Paddington’s dangerous cousin

Arctodus simus by Sergiodlarosa via Wikimedia Commons

Arctodus simus by Sergiodlarosa via Wikimedia Commons

North and South America were the last continents to be conquered by humans. We have been in Africa since we first evolved, Europe and Asia for over a million years, in Australia for about 60,000 years, but in the Americas for only about 15,000. Considering that reaching Australia required a treacherous ocean voyage but you could walk to Alaska without getting your feet wet via the flat, treeless, mammoth steppe of Beringia (with plenty of game to hunt en-route), why did it take people so long to reach the promised land? Some researchers have suggested that perhaps people did reach Beringia much earlier, but what they met there prevented them from penetrating any further. Along with the mammoths, cave lions, bison, and horses, Beringia had something else. Something that would have been completely unfamiliar to the humans who encountered it. Something seemingly crafted from our deepest, darkest nightmares. Arctodus simus: the giant short-faced bear may have been the most terrifying land carnivore our species ever encountered.

Today, the polar bear (Ursus maritimus) is the largest land carnivore but 12,000 years ago that title went to a member of the subfamily of bears known as the Tremarctinae. We still have one member of this unique subfamily left; the spectacled bear (Tremarctos ornatus). The only bear found in South America (including deepest, darkest Peru), this predominantly vegetarian teddy is technically the largest carnivore left on that continent, despite being a relatively puny 100-200kg. A sister species, the Florida cave bear (Tremarctos floridanus), also roamed Pleistocene North America. However, their close relative, the giant short-faced bears (genera Arctodus and Arctotherium/ Pararctotherium) were absolutely colossal beasts. Arctotherium/Pararctotherium (opinion is divided on how valid these generic distinctions are) has been found all over South America, even down into southern Patagonia. Arctodus simus has been found at sites all over North America, from Alaska and the Yukon Territory down to Florida and Texas. Whilst we have a mitochondrial genome from Arctodus and know it diverged from the spectacled bear during the late Miocene/early Pliocene, it is not known exactly how closely related Arctodus and Arctotherium/Pararctotherium are to each other. Ancient DNA work is happening right now that should give a handle on the complicated phylogenetics of these bears.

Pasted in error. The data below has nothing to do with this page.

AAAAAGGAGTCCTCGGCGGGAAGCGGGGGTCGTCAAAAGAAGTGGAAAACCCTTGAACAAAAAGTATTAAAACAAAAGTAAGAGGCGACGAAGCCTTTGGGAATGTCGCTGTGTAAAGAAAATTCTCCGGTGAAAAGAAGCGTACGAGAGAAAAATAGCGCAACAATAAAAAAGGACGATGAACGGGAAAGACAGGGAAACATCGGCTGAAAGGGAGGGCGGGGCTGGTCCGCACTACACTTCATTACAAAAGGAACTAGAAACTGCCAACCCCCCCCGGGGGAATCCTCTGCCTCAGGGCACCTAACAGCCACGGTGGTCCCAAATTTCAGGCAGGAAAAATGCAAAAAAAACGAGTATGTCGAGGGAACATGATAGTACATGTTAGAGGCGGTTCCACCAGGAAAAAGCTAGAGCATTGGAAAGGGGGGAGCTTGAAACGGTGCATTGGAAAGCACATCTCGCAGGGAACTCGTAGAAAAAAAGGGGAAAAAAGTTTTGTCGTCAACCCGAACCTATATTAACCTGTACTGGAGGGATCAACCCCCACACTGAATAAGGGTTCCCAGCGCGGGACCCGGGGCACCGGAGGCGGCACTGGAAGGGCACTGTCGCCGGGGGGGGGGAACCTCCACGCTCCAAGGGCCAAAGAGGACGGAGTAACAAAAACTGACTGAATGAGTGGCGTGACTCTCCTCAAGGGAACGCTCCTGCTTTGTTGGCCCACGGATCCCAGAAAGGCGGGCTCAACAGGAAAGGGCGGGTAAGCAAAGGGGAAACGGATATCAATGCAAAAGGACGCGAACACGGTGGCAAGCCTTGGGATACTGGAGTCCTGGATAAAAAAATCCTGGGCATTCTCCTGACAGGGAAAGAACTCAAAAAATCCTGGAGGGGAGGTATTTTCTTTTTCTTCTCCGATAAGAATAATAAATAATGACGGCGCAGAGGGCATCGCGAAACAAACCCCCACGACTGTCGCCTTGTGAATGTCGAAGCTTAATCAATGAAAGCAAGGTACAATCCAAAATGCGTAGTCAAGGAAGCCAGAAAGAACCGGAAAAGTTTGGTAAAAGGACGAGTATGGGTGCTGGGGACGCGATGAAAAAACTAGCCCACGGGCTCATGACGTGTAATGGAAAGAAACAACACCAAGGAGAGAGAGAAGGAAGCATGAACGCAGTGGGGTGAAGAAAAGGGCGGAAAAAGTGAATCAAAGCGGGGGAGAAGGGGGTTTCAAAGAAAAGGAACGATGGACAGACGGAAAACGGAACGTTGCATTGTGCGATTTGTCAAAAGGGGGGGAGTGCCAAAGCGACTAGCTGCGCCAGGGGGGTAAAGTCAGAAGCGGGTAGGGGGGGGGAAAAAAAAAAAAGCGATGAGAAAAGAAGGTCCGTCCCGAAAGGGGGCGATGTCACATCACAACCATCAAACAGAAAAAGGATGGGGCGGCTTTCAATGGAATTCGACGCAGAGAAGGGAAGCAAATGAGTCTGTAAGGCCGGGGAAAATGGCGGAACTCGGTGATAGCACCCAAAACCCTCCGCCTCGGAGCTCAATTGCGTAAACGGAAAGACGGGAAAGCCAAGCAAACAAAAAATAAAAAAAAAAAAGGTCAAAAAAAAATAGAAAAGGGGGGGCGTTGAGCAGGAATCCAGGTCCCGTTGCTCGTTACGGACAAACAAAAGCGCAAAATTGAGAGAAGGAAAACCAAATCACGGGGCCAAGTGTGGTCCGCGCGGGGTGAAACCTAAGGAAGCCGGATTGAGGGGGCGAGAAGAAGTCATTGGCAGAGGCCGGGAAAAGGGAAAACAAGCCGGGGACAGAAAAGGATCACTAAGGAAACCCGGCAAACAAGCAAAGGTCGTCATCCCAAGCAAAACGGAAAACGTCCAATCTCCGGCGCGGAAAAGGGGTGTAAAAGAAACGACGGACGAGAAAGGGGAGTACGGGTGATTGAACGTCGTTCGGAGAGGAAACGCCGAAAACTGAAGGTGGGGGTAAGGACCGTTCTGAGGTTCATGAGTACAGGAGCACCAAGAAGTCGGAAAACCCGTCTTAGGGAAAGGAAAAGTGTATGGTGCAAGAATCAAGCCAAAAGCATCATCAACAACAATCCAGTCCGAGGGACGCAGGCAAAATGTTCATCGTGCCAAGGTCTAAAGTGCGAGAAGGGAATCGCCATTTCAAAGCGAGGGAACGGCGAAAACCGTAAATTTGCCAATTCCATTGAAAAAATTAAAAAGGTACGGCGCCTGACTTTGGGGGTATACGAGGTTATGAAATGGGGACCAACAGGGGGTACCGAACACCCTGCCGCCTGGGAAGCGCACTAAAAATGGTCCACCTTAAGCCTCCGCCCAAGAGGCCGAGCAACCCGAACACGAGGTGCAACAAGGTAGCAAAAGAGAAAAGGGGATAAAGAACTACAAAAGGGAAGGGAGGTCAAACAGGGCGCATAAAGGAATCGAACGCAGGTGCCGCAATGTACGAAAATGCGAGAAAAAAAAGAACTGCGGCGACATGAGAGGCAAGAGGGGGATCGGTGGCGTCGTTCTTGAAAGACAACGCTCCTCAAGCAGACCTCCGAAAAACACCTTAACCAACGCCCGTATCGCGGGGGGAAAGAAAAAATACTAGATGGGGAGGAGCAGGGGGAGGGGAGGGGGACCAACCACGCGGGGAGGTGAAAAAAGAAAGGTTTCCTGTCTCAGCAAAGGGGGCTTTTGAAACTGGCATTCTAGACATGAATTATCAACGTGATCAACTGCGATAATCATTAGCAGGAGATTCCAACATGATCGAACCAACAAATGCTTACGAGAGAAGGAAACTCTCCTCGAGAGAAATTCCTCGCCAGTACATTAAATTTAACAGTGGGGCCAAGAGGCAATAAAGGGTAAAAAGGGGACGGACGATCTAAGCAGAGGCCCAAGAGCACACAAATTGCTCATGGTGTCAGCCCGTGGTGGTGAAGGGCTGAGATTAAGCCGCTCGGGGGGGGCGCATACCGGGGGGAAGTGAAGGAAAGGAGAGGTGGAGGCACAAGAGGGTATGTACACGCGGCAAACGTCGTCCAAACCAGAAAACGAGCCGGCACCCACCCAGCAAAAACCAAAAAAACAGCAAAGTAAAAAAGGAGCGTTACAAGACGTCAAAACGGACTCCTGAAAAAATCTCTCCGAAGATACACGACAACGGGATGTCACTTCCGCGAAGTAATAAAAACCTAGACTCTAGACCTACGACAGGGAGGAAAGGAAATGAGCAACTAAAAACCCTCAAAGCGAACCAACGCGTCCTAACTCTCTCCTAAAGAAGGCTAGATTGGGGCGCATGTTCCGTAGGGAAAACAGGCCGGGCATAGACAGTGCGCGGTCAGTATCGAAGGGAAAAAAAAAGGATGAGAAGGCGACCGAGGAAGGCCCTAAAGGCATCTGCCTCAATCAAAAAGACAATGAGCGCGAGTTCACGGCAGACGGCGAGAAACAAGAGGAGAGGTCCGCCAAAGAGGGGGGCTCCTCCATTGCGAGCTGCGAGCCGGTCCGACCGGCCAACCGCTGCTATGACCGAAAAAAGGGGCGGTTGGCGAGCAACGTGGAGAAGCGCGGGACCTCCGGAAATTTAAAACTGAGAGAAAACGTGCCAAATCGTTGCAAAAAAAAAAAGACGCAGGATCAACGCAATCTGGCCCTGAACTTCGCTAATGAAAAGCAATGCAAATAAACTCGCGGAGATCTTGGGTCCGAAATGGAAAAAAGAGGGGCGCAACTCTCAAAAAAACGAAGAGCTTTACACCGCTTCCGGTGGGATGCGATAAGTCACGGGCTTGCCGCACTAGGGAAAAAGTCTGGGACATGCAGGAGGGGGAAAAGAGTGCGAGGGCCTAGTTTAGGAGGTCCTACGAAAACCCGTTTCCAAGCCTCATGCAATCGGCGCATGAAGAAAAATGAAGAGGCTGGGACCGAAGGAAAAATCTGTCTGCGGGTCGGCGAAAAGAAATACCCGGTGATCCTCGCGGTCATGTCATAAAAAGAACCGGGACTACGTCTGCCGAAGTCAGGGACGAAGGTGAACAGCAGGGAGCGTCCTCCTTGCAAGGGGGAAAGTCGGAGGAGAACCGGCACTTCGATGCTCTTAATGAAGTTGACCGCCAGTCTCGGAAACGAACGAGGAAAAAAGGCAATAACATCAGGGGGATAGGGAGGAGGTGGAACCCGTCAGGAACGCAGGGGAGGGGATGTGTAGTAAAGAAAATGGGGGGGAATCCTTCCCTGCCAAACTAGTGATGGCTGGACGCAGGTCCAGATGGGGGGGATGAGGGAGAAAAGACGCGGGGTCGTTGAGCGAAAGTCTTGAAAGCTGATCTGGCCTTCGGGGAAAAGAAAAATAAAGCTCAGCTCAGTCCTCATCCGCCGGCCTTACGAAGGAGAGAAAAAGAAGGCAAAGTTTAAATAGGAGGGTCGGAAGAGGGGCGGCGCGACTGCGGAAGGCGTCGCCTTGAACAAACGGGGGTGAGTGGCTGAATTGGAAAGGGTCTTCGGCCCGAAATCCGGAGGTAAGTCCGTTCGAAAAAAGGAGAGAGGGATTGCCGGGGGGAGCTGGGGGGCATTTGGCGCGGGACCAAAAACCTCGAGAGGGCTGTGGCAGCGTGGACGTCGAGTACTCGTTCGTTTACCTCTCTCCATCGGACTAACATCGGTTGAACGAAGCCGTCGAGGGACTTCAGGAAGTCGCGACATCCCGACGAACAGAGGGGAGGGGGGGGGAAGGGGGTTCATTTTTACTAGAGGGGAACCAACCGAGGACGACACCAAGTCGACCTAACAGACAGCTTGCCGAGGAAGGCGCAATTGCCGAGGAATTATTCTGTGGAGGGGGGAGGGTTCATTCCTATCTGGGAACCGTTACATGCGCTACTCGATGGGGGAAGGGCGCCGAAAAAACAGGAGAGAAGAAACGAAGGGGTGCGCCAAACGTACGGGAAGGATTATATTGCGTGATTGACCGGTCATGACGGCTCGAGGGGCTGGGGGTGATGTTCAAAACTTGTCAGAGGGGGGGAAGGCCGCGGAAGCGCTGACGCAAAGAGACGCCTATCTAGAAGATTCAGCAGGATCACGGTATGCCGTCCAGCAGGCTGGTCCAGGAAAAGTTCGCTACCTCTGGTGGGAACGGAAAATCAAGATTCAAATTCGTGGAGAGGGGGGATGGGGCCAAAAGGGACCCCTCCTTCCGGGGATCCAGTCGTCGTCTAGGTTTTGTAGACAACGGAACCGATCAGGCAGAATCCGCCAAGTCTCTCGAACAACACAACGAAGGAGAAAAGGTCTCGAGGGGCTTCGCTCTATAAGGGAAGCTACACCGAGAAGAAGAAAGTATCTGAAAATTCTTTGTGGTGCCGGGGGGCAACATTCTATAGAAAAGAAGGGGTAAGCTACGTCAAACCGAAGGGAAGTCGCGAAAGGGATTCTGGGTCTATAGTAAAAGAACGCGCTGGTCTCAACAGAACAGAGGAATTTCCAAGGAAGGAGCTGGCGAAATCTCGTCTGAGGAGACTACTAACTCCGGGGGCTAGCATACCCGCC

The relatively cuddly spectacled bear (Tremarctos ornatus)

The relatively cuddly spectacled bear (Tremarctos ornatus)

Arctodus simus was an 800kg monster. To give some impression of its size: while on all fours this bear could gaze directly into my eyes (I’m 6’2”). Standing on its hind legs an average bear could reach 12-feet (in fact, the site of Riverbluff cave in Missouri has claw marks 15 feet up on some side walls that were probably produced by a large Arctodus). Another site with Arctodus is Big Bear cave in the Ozark mountains. The articulated skeleton found there is impressive for the amount of information it left about short-faced bear biology. The animal, like many other cave finds, was a small female, which cumulatively suggest that Arctodus females denned (perhaps surprisingly, only one fossil Arctodus baculum has ever been recovered). The Ozark skeleton is also unique in the preservation of fossilised hair at the site.

What natural forces could possibly have conspired to produce a carnivore of such enormous dimensions? Most researchers think that the specialisations present in Arctodus (i.e. long legs, large size, short jaws), are adaptations to a life of extreme hypercarnivory. Long legs allow for efficient movement over a wide home range, necessary to locate carcasses, large size can act as an effective deterrent to other carnivores to scare them off a kill site (kleptoparasitism), and short jaws give extra bone crushing power. It seems that this hypothesis is backed up by good data. Stable isotope analysis of Arctodus remains show elevated ∂15 Nitrogen values- this indicates that Arctodus was consuming a very meaty diet, perhaps with a large component of caribou (Rangifer tarandus). However, as with most things in science, different researchers think that the opposite is true and have concluded that the morphology of short-faced bears indicate a life of herbivory with some omnivory. My money is still on Arctodus simus being one of the biggest and baddest animals ever to have lived.